NBA Jam creator Mark Turmell says the long-time conspiracy theory that the game was rigged against the Chicago Bulls is true. Turmell says the game is programmed so that the Bulls will automatically miss any last-second shot attempt against the Detriot Pistons.
Charley Gallay / Getty Images"Being from Michigan originally I’m a big Detroit Pistons fan,” Turmell told Ars Technica. “Making this game in Chicago during the height of the Michael Jordan era there was a big rivalry with the Pistons and the Bulls. But the one way I could get back at the Bulls once they got over the hump was to affect their skills against the Pistons in NBA Jam.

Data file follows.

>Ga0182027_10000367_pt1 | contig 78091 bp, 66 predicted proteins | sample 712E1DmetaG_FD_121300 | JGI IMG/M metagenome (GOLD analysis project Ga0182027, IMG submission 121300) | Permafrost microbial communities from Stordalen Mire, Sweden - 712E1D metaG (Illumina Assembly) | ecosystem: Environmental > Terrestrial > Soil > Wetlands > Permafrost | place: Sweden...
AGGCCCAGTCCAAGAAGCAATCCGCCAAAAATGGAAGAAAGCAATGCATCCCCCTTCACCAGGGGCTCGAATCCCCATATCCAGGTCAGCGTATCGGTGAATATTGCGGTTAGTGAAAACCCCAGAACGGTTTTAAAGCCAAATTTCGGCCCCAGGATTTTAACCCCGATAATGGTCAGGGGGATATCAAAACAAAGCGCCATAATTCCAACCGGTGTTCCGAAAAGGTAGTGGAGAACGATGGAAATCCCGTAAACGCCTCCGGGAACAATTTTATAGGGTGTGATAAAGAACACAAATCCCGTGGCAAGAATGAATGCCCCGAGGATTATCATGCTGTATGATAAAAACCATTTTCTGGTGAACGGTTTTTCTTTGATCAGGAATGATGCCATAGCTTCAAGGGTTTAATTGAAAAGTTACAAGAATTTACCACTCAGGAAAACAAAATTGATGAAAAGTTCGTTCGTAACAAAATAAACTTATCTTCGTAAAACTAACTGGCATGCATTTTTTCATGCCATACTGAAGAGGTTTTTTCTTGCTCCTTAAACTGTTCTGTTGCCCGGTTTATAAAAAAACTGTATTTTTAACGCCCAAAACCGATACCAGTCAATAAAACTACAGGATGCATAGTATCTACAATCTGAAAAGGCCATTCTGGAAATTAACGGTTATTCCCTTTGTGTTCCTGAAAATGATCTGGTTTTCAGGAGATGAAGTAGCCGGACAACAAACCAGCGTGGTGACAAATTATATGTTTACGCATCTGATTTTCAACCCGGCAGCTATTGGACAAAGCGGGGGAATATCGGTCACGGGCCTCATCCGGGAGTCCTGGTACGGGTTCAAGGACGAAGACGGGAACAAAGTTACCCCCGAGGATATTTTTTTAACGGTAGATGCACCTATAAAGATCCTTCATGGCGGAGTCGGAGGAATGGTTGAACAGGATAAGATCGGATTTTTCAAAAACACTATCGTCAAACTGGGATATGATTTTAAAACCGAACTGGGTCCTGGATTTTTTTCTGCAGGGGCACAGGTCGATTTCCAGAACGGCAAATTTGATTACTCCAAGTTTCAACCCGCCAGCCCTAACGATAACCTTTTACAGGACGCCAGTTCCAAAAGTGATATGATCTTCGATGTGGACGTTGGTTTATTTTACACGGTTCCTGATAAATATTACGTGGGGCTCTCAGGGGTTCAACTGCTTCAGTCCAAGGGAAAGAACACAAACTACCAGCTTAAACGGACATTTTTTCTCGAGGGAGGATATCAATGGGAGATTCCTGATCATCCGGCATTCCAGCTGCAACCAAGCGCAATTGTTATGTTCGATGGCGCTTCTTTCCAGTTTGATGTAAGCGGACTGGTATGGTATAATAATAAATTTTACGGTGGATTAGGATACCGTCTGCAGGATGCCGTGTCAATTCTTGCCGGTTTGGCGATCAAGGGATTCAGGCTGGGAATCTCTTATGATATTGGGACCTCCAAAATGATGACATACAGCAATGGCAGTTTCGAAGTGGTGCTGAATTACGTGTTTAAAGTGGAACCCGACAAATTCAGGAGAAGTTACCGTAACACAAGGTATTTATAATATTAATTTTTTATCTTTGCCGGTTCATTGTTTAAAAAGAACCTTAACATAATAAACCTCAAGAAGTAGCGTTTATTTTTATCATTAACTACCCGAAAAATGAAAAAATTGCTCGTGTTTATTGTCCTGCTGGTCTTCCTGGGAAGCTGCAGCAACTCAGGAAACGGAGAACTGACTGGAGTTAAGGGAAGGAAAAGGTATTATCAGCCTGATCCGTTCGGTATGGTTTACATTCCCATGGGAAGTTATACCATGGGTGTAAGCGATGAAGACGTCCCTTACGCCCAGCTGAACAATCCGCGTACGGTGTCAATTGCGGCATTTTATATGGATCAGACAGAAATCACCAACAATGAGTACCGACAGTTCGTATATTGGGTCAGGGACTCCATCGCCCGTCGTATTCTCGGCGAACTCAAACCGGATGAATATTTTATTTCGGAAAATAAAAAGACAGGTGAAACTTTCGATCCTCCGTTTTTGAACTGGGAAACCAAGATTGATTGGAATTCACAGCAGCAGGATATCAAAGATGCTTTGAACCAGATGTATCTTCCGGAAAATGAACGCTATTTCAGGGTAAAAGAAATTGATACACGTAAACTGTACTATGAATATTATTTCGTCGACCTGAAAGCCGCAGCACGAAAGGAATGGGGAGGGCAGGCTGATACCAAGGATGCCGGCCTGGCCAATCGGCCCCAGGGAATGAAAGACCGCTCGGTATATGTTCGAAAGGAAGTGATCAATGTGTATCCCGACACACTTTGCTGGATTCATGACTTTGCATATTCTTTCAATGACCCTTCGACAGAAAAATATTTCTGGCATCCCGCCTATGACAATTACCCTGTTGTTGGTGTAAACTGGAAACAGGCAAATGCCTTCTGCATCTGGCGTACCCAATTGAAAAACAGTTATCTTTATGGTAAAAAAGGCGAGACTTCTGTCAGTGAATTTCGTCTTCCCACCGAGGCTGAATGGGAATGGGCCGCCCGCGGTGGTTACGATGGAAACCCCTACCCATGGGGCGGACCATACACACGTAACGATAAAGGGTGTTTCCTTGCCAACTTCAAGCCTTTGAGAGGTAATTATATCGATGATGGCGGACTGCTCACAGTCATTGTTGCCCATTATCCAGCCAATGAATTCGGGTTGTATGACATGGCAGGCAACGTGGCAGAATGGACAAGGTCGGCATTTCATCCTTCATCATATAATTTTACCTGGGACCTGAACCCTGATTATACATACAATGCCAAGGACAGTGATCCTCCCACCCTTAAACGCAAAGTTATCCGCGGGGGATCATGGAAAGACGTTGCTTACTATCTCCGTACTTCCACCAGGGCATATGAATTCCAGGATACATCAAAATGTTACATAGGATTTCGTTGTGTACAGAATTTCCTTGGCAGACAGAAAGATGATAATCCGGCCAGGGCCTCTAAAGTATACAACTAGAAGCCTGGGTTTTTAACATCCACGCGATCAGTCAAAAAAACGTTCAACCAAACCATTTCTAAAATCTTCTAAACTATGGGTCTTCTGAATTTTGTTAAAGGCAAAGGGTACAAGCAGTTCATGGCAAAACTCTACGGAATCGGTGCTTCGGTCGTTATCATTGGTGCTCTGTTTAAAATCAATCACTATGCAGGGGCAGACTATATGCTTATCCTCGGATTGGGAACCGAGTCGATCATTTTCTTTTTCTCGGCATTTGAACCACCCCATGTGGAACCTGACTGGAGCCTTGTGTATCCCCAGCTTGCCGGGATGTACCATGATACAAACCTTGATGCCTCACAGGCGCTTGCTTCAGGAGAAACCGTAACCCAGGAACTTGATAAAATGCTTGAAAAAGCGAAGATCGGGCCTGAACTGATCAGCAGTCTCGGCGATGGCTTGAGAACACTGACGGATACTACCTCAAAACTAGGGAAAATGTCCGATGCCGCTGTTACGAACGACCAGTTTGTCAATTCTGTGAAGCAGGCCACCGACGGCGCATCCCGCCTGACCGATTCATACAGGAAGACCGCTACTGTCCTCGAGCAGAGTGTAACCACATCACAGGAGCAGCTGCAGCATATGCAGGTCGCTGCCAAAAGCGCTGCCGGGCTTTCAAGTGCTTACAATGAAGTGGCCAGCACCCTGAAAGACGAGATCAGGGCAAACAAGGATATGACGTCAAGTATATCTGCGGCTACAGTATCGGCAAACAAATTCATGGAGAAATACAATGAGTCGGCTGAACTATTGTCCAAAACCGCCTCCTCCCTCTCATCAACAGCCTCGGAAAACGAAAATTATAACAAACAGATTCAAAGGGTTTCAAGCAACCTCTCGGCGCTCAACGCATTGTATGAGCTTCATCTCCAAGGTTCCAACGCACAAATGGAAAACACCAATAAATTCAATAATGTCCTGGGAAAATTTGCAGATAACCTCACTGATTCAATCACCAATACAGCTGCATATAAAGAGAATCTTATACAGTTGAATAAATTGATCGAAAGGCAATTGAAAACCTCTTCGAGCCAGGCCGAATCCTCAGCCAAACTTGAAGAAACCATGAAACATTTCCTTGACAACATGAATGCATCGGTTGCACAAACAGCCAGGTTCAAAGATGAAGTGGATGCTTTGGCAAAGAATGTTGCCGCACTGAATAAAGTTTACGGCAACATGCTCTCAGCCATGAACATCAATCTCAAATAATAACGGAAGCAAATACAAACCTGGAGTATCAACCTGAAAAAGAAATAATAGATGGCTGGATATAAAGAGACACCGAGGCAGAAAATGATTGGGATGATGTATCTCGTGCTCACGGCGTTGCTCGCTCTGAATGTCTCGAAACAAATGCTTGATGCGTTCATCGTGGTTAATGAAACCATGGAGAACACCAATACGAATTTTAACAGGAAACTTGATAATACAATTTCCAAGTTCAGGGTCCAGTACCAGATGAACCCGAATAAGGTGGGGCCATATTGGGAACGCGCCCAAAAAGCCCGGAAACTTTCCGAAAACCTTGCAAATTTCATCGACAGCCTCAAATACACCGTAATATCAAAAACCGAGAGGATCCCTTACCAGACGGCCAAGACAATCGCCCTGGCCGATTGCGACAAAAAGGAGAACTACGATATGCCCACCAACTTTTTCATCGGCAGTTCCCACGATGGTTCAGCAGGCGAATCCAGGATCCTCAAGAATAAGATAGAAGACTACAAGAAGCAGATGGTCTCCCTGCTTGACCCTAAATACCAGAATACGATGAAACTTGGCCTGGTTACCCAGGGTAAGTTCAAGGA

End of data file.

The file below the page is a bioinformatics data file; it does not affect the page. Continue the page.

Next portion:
“So I put in special code if the Bulls taking the last-second shot against the Pistons they would miss those shots,” he said. “So if you’re ever playing the game, make sure you pick the Pistons over the Bulls.”
NBA Jam first released in 1993 as a basketball arcade game published and developed by Midway. It features gameplay presented as a 2-on-2 basketball game with NBA team's most popular players (excluding Michael Jordan who refused to license his likeness for the game). NBA Jam was met with extraordinary success and spawned numerous follow-up games.